V. On 19 December 2011, the applicants (hereinafter: "the appellants") filed a notice of appeal against the above decision and paid the prescribed fee on the same day. A statement setting out the grounds of appeal was filed on 27 February 2012 together with new claims 1 to 16, of which claims 1 and 12 read as follows:

"1. Salts of mineral nutrients associated with amino acids and/or ammonium salt, where the salts are obtained with anions of organic acids or inorganic acids and metallic cations associated with amino acids and/or ammonium salt, characterized in that the metallic cations are bound to the anions by means of a ionic bond and by a covalent bond with the amino group of the amino acids and/or ammonium salt, having the following general formula:

{[ Anion ] n-. Metal n+ <—--- [Amino acid and/or ammonium salt]}. x H20

Where:

Where (Anion)-n represents the anion of an organic acid or an inorganic acid

Where (Metal) +n represents the mineral nutrient metal n takes values from 1 to 3, and

x takes values from 0 to 10."

"12. A procedure for the synthesis of mineral salts associated with amino acids and/or ammonium salt according to claim 1, characterized in that it comprises the following stages:

a) in an aqueous solution of amino acids and/or ammonium salt, solubilizing the salt previously formed, in the established relationship of the general formula according to claim 1,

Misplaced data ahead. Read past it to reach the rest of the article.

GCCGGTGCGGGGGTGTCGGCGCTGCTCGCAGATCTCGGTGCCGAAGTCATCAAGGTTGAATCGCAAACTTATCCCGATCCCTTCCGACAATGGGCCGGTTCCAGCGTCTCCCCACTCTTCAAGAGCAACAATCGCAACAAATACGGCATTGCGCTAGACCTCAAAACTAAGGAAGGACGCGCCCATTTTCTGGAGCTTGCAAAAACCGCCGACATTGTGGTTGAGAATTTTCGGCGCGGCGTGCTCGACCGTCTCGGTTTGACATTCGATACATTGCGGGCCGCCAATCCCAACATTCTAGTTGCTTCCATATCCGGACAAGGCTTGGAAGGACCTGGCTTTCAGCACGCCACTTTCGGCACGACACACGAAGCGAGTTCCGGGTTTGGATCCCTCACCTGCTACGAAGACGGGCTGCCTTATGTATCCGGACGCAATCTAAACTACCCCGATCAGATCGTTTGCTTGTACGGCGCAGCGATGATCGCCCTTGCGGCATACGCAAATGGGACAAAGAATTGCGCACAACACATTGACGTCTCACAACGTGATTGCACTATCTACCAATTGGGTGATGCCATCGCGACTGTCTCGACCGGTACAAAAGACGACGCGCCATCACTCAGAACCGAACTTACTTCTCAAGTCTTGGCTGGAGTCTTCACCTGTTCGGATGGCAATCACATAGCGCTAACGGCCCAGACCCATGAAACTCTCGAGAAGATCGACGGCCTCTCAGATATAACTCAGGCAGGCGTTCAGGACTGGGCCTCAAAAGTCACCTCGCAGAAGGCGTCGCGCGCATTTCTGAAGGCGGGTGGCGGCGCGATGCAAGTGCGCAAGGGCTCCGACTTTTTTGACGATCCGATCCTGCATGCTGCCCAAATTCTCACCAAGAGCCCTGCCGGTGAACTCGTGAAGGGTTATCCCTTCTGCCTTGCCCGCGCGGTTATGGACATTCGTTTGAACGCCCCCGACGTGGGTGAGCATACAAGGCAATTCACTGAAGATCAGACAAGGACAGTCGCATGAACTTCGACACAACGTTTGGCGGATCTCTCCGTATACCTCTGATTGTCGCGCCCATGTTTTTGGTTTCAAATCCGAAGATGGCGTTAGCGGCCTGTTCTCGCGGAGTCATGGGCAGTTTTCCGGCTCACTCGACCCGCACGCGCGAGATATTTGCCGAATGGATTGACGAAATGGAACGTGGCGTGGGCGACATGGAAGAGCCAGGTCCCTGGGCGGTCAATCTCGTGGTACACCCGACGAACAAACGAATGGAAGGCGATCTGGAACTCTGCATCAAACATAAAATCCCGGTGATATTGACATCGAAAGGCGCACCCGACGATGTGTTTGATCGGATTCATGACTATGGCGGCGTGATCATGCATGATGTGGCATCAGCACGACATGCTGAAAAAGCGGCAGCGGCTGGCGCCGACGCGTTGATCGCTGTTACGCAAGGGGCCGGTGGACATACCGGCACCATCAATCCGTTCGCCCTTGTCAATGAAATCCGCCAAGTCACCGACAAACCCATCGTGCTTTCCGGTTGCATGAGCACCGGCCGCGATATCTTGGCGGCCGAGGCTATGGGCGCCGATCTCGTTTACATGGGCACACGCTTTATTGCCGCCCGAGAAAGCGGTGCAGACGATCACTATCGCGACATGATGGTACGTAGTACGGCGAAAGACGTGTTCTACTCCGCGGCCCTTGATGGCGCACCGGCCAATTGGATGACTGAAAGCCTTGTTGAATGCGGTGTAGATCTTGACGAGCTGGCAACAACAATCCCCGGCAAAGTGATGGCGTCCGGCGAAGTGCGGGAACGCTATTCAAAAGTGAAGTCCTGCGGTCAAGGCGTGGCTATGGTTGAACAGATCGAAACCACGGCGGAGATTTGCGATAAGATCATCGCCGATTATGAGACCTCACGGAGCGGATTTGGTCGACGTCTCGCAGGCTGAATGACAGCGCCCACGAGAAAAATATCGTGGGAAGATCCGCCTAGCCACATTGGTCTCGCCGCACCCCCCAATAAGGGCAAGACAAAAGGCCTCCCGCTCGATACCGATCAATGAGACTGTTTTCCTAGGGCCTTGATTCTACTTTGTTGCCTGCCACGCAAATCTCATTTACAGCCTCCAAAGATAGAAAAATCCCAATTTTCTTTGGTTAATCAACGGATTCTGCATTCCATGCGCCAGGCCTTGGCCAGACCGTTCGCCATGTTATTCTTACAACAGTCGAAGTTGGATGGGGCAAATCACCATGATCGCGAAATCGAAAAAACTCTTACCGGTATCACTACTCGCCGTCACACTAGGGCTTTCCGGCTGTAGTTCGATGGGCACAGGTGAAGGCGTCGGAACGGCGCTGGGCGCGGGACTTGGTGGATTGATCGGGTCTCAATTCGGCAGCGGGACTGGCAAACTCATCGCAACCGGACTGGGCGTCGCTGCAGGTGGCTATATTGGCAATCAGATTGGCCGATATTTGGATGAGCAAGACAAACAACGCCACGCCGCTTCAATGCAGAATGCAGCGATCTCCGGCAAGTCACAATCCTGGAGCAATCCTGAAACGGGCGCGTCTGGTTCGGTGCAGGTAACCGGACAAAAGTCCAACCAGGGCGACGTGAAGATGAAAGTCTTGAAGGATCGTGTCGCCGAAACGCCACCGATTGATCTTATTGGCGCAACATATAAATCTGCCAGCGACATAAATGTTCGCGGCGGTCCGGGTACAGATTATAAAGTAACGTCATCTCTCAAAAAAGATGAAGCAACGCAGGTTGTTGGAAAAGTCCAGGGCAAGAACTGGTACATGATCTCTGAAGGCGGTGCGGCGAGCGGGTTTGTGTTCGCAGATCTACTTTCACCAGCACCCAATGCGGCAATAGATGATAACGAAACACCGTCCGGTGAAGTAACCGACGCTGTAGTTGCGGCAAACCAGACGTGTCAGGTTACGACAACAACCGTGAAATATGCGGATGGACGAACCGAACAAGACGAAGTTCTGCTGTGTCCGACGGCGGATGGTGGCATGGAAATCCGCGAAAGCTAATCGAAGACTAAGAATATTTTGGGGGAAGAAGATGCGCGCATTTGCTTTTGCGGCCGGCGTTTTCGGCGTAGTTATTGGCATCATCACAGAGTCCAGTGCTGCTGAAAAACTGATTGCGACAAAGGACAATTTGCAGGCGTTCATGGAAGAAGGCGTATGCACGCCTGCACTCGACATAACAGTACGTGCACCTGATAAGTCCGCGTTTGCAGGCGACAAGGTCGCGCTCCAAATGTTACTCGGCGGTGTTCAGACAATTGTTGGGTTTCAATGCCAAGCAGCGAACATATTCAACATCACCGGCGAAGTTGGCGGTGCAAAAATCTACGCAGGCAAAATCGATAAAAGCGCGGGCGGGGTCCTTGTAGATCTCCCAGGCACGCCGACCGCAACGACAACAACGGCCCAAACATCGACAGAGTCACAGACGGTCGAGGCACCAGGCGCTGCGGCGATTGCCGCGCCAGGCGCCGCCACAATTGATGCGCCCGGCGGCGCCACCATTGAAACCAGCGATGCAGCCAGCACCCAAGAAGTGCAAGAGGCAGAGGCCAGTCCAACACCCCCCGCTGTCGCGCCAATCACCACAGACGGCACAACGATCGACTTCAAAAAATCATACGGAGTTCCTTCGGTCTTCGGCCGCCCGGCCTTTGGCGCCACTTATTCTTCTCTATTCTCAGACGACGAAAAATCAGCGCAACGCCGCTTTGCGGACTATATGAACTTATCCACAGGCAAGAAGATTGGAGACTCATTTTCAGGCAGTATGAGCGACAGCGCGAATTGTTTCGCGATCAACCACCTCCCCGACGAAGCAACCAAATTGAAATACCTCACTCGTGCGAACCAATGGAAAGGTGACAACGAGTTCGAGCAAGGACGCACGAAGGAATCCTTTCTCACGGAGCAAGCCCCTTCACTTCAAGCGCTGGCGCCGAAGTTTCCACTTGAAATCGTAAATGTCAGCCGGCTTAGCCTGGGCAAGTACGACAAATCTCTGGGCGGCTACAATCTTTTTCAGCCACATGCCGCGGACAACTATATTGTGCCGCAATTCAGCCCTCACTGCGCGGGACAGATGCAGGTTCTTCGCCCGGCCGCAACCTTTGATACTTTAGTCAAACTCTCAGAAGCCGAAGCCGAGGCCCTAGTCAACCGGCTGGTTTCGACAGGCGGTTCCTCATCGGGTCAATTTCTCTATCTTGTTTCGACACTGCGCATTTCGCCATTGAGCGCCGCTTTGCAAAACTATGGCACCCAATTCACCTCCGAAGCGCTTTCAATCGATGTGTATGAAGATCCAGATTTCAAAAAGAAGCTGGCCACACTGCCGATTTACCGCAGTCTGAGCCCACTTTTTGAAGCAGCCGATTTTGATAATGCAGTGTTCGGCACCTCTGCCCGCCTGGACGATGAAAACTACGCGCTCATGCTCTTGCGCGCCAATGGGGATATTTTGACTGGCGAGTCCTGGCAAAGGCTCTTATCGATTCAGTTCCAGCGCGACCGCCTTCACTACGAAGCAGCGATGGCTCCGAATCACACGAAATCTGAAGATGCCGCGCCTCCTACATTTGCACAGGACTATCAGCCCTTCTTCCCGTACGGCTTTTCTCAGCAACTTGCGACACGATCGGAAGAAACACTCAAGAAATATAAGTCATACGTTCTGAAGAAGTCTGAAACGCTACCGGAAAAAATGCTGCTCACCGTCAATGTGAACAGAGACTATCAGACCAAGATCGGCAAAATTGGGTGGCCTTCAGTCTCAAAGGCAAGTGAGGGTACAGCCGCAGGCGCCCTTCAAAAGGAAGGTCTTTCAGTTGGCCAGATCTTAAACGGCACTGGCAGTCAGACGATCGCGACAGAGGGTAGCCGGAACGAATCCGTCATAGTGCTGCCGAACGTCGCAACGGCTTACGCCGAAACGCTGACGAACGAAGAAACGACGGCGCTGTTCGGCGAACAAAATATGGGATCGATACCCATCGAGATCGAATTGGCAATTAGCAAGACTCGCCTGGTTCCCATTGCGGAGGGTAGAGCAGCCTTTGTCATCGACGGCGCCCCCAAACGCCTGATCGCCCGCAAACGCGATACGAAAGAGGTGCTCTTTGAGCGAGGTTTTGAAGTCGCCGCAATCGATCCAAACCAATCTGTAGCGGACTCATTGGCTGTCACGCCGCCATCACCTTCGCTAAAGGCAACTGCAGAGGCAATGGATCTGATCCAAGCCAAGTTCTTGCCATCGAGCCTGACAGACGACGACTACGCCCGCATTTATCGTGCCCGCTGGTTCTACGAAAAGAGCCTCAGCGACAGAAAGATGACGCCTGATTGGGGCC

b) heating at a temperature between 20 and 80°C and adjusting the pH to a value between 3,5 and 8,0, and

c) obtaining the formed product in an aqueous solution."

VI. On 24 September 2013, the appellants were summoned to oral proceedings. In its preliminary opinion, annexed to the summons, the board observed inter alia that the process disclosed in D6 appeared to be identical to the process of claim 12, such that the product obtained in D6 had inevitably to be identical to the product of claim 1. D6 thus appeared to be novelty-destroying for the subject-matter of claim 1.

The board was furthermore of the opinion that the process of example 3 of D1 was identical to the process of claim 12. The board observed in this respect that if the salt obtained in D1 were not to be identical to the claimed salt, this would imply that carrying out the process described in claim 12 did not necessarily lead to the claimed product. This would imply in turn that certain additional technical measures would be necessary to obtain these products. The application as filed however did not provide sufficient guidance as to any such additional technical measures, implying that the invention as defined in claim 1 was insufficiently disclosed.

VII. With letter of 14 March 2014, the appellants filed

Annex 1: |Collection of excerpts from various dictionaries|

and a new main request, independent claims 1 and 10 of which read as follows:

"1. Salts of mineral nutrients associated with amino acids and/or ammonium salt, where the salts contain anions of organic acids or inorganic acids and metallic cations associated with amino acids and/or ammonium salt, characterized in that the metallic cations are bound to the anions by means of a ionic bond and by a covalent dative bond with the amino group of the amino acids and/or ammonium salt, having the following general formula: